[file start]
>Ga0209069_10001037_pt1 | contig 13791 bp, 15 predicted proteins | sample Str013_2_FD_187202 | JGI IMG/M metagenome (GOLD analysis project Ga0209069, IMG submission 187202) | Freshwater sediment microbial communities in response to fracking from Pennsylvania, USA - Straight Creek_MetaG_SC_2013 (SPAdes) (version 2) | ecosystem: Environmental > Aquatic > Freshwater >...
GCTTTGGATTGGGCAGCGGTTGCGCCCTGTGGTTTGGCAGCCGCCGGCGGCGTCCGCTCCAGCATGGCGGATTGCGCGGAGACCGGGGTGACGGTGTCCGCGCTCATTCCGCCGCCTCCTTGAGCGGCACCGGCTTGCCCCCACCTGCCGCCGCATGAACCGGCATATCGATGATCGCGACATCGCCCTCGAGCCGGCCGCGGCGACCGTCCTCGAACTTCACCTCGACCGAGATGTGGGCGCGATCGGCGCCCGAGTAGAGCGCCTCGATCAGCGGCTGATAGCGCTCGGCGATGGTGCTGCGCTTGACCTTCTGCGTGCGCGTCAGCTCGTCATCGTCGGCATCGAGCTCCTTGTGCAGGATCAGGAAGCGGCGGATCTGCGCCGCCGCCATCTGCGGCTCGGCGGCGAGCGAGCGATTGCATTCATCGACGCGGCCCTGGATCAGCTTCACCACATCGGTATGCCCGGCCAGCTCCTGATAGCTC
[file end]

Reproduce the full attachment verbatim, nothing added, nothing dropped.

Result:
>Ga0209069_10001037_pt1 | contig 13791 bp, 15 predicted proteins | sample Str013_2_FD_187202 | JGI IMG/M metagenome (GOLD analysis project Ga0209069, IMG submission 187202) | Freshwater sediment microbial communities in response to fracking from Pennsylvania, USA - Straight Creek_MetaG_SC_2013 (SPAdes) (version 2) | ecosystem: Environmental > Aquatic > Freshwater >...
GCTTTGGATTGGGCAGCGGTTGCGCCCTGTGGTTTGGCAGCCGCCGGCGGCGTCCGCTCCAGCATGGCGGATTGCGCGGAGACCGGGGTGACGGTGTCCGCGCTCATTCCGCCGCCTCCTTGAGCGGCACCGGCTTGCCCCCACCTGCCGCCGCATGAACCGGCATATCGATGATCGCGACATCGCCCTCGAGCCGGCCGCGGCGACCGTCCTCGAACTTCACCTCGACCGAGATGTGGGCGCGATCGGCGCCCGAGTAGAGCGCCTCGATCAGCGGCTGATAGCGCTCGGCGATGGTGCTGCGCTTGACCTTCTGCGTGCGCGTCAGCTCGTCATCGTCGGCATCGAGCTCCTTGTGCAGGATCAGGAAGCGGCGGATCTGCGCCGCCGCCATCTGCGGCTCGGCGGCGAGCGAGCGATTGCATTCATCGACGCGGCCCTGGATCAGCTTCACCACATCGGTATGCCCGGCCAGCTCCTGATAGCTC